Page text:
With all due respect, there are people who in our history gave up on 'life's little pleasures' in order to fight for the betterment of their/our people, and when I make this statement I have the following in mind: Aminu Kano, Fela Anikulapo-Kuti, Wole Soyinka, Ken Saro-Wiwa, Adams Oshiomhole and Olisa Agbakoba. In my mind, these men for all their flaws, and like any other human they had flaws, did a lot (and those of them still alive are doing a lot) to further the cause. But I am slowly and almost inexorably coming to the opinion that they are/were wasting their time. For the cause of Nigeria and Nigerians, hope fades quickly.

Friday, April 11, 2008

Cross my heart and hope to die

Three of the engineers in my office (myself and two others) are in the office today, which is a rarity, so we are having some fun working on some servers when the phone rings. It is a worker at a rather high paying customer (aren't they all?). She wants someone to come to her office and see what the problem is. Her computer isn't coming on. After taking her step by step on the phone (no need going over there), guess what the problem is?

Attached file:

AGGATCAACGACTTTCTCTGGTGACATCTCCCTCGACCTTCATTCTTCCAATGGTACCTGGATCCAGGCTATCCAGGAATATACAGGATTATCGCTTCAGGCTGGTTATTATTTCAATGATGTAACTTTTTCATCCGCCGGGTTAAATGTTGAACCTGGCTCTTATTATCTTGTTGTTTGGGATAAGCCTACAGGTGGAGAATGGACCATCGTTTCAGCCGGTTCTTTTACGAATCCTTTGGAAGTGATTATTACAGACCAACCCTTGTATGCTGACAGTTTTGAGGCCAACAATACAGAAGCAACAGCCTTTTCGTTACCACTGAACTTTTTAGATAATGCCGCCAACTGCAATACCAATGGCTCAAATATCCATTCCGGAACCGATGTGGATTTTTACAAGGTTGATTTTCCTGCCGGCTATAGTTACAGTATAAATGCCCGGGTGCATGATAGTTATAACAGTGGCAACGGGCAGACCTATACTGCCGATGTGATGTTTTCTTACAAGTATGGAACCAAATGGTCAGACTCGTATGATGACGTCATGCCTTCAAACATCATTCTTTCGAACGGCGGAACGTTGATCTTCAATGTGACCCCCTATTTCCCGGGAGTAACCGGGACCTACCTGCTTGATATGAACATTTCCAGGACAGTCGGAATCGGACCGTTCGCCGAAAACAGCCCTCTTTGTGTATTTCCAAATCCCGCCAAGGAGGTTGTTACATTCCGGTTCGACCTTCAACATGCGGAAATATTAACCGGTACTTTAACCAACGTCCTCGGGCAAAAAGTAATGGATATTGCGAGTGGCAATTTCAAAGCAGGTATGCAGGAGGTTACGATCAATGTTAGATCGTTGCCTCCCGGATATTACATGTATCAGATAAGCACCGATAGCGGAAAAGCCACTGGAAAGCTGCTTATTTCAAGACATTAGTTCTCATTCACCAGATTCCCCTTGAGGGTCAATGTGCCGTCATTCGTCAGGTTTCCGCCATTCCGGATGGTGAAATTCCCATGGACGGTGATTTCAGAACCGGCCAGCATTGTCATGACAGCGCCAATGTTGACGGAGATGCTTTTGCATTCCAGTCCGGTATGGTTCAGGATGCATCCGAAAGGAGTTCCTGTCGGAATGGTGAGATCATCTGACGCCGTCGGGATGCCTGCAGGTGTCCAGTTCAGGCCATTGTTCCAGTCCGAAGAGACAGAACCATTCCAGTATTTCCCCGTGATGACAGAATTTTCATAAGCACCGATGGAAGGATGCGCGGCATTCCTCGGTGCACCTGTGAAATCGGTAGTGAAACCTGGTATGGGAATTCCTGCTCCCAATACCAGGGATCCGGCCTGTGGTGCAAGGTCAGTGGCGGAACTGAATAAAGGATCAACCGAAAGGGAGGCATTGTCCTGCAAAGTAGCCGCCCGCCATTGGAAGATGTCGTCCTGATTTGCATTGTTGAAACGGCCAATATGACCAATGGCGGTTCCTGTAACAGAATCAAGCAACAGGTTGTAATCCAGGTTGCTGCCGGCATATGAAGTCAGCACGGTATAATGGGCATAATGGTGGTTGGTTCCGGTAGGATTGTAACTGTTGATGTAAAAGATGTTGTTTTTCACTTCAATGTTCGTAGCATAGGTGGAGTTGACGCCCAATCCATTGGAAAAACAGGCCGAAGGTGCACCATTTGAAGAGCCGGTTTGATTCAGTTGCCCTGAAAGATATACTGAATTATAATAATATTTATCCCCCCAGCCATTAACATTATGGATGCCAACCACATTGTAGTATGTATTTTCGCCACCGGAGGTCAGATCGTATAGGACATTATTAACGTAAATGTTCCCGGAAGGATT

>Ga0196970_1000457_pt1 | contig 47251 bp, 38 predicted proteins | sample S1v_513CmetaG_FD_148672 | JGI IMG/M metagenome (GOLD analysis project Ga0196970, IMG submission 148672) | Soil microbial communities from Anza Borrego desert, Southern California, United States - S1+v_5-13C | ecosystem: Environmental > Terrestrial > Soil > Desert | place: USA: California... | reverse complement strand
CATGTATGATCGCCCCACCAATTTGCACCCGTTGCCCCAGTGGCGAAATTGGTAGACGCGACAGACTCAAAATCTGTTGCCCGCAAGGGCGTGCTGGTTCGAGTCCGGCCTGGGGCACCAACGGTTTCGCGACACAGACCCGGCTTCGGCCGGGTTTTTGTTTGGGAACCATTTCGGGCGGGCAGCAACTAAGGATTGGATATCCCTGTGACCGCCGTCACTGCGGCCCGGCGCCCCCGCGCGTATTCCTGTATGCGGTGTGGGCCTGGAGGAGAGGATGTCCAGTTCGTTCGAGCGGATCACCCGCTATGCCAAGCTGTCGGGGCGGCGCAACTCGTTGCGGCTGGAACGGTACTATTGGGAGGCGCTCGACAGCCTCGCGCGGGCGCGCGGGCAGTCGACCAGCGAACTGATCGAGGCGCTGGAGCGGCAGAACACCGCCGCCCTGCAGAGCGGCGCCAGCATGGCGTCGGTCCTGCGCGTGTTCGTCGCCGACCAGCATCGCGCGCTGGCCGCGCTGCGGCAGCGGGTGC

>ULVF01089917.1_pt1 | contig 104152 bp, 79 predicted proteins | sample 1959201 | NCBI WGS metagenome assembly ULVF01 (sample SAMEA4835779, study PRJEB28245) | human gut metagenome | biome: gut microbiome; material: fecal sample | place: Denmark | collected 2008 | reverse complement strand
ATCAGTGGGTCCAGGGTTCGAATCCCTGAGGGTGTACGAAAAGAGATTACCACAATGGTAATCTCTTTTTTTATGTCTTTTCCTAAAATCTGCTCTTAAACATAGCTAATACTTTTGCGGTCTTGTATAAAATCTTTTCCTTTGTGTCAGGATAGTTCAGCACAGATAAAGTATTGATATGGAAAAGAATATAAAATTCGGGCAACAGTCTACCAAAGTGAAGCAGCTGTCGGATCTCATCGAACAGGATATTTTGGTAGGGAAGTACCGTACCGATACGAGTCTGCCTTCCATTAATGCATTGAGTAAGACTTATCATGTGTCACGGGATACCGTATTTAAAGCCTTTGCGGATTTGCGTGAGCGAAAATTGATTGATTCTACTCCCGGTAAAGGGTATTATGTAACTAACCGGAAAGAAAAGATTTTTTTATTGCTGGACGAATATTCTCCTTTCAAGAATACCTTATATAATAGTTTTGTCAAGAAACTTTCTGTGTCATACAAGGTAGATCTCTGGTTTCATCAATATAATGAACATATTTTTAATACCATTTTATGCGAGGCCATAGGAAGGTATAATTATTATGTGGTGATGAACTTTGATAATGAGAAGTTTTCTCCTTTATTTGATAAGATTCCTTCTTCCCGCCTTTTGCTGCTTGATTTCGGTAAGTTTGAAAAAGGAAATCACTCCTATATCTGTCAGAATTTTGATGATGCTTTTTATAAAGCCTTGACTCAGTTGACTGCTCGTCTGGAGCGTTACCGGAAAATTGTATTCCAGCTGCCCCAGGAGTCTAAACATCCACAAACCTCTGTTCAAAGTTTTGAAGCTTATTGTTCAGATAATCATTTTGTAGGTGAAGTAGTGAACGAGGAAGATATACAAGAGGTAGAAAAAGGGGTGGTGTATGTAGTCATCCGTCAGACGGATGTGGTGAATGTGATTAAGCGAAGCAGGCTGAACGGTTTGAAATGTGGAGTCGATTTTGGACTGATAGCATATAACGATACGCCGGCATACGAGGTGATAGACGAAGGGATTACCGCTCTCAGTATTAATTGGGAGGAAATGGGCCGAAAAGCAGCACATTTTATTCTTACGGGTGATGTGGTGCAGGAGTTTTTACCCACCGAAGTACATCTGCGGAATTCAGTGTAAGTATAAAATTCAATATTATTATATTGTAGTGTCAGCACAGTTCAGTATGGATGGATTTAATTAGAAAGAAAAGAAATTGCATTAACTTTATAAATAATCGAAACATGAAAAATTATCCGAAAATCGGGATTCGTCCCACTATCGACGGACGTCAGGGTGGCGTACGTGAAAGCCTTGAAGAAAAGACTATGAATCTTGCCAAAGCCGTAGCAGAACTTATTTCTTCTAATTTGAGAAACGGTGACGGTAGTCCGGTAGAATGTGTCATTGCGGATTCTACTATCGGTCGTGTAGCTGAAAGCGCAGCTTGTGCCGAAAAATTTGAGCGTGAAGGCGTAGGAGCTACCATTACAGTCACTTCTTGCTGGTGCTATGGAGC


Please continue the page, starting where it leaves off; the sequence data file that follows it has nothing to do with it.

Her monitor is turned off.

Thursday, April 10, 2008

Nigerians please boycott BA!

To be honest, I may be pissing in the wind on this one as Nigerians are a difficult group to mobilise for a cause. However the treatment that we get from foreign airlines is humiliating, and BA takes the cake. I don't fly BA as they once ate my money and refused to refund, but I think that if many of us deprive them of the lucrative Lagos route, others would take notice and begin to treat us better. At the end of the day though, the ultimate solution would be for us to get our own proper flag carrier, and run it well.

Following the humiliating treatment meted out to 136 of our nationals as reported in the Daily Mirror we the undersigned resolve to put pressure on all Nigerians to boycott the British Airways. We shall also do as much as is in our power to pressure our own government to float a proper flag carrier for the Federal Republic of Nigeria in order to put an end to the shabby treatment that Nigerians have to endure on international routes in and out of Lagos.


Sign here

Tuesday, April 08, 2008

Talking about bans

As I have grown older, I have found that in general terms I have become more conservative than liberal. The do all, attempt all persona of those years between 1998 and 2002 has long since gone. In his place is a rather cautious person who would weigh the merits and demerits of any little thing, take his time, and probably end up doing whatever it is that would not rock the boat too much (okay, I know I am lying on that one).